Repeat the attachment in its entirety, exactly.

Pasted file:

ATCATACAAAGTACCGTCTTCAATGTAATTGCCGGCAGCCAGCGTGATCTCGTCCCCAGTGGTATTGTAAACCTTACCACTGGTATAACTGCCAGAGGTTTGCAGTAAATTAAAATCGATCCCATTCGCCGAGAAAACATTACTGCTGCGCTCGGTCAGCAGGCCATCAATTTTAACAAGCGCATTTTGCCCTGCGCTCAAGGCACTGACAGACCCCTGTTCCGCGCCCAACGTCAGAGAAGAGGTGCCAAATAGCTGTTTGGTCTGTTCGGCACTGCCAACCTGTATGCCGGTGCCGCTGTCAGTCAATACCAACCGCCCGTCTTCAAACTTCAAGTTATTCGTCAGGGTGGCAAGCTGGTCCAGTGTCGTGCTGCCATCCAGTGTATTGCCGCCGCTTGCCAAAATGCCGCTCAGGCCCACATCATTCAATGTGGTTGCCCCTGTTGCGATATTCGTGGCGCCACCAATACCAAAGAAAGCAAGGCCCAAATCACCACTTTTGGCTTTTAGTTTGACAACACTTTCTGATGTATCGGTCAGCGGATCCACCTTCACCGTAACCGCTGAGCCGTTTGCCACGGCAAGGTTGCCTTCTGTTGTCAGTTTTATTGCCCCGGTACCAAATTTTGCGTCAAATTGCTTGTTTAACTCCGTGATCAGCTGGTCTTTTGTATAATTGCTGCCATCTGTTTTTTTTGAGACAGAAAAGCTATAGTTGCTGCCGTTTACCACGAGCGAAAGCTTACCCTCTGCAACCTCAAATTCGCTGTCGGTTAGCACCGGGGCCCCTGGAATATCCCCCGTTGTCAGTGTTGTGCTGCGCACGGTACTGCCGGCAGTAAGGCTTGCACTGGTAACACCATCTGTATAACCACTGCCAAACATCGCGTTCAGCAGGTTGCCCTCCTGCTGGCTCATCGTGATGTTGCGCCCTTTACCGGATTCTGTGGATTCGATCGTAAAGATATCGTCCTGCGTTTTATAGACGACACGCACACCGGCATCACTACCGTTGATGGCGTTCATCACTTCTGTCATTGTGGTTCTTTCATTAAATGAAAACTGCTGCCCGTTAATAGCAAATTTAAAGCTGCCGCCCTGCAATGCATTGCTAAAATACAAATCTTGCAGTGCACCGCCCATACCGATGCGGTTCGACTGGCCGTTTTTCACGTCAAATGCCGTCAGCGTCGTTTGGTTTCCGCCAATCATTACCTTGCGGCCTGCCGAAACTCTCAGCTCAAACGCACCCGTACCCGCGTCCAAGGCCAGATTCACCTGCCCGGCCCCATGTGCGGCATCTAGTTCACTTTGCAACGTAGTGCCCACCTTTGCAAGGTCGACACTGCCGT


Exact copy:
ATCATACAAAGTACCGTCTTCAATGTAATTGCCGGCAGCCAGCGTGATCTCGTCCCCAGTGGTATTGTAAACCTTACCACTGGTATAACTGCCAGAGGTTTGCAGTAAATTAAAATCGATCCCATTCGCCGAGAAAACATTACTGCTGCGCTCGGTCAGCAGGCCATCAATTTTAACAAGCGCATTTTGCCCTGCGCTCAAGGCACTGACAGACCCCTGTTCCGCGCCCAACGTCAGAGAAGAGGTGCCAAATAGCTGTTTGGTCTGTTCGGCACTGCCAACCTGTATGCCGGTGCCGCTGTCAGTCAATACCAACCGCCCGTCTTCAAACTTCAAGTTATTCGTCAGGGTGGCAAGCTGGTCCAGTGTCGTGCTGCCATCCAGTGTATTGCCGCCGCTTGCCAAAATGCCGCTCAGGCCCACATCATTCAATGTGGTTGCCCCTGTTGCGATATTCGTGGCGCCACCAATACCAAAGAAAGCAAGGCCCAAATCACCACTTTTGGCTTTTAGTTTGACAACACTTTCTGATGTATCGGTCAGCGGATCCACCTTCACCGTAACCGCTGAGCCGTTTGCCACGGCAAGGTTGCCTTCTGTTGTCAGTTTTATTGCCCCGGTACCAAATTTTGCGTCAAATTGCTTGTTTAACTCCGTGATCAGCTGGTCTTTTGTATAATTGCTGCCATCTGTTTTTTTTGAGACAGAAAAGCTATAGTTGCTGCCGTTTACCACGAGCGAAAGCTTACCCTCTGCAACCTCAAATTCGCTGTCGGTTAGCACCGGGGCCCCTGGAATATCCCCCGTTGTCAGTGTTGTGCTGCGCACGGTACTGCCGGCAGTAAGGCTTGCACTGGTAACACCATCTGTATAACCACTGCCAAACATCGCGTTCAGCAGGTTGCCCTCCTGCTGGCTCATCGTGATGTTGCGCCCTTTACCGGATTCTGTGGATTCGATCGTAAAGATATCGTCCTGCGTTTTATAGACGACACGCACACCGGCATCACTACCGTTGATGGCGTTCATCACTTCTGTCATTGTGGTTCTTTCATTAAATGAAAACTGCTGCCCGTTAATAGCAAATTTAAAGCTGCCGCCCTGCAATGCATTGCTAAAATACAAATCTTGCAGTGCACCGCCCATACCGATGCGGTTCGACTGGCCGTTTTTCACGTCAAATGCCGTCAGCGTCGTTTGGTTTCCGCCAATCATTACCTTGCGGCCTGCCGAAACTCTCAGCTCAAACGCACCCGTACCCGCGTCCAAGGCCAGATTCACCTGCCCGGCCCCATGTGCGGCATCTAGTTCACTTTGCAACGTAGTGCCCACCTTTGCAAGGTCGACACTGCCGT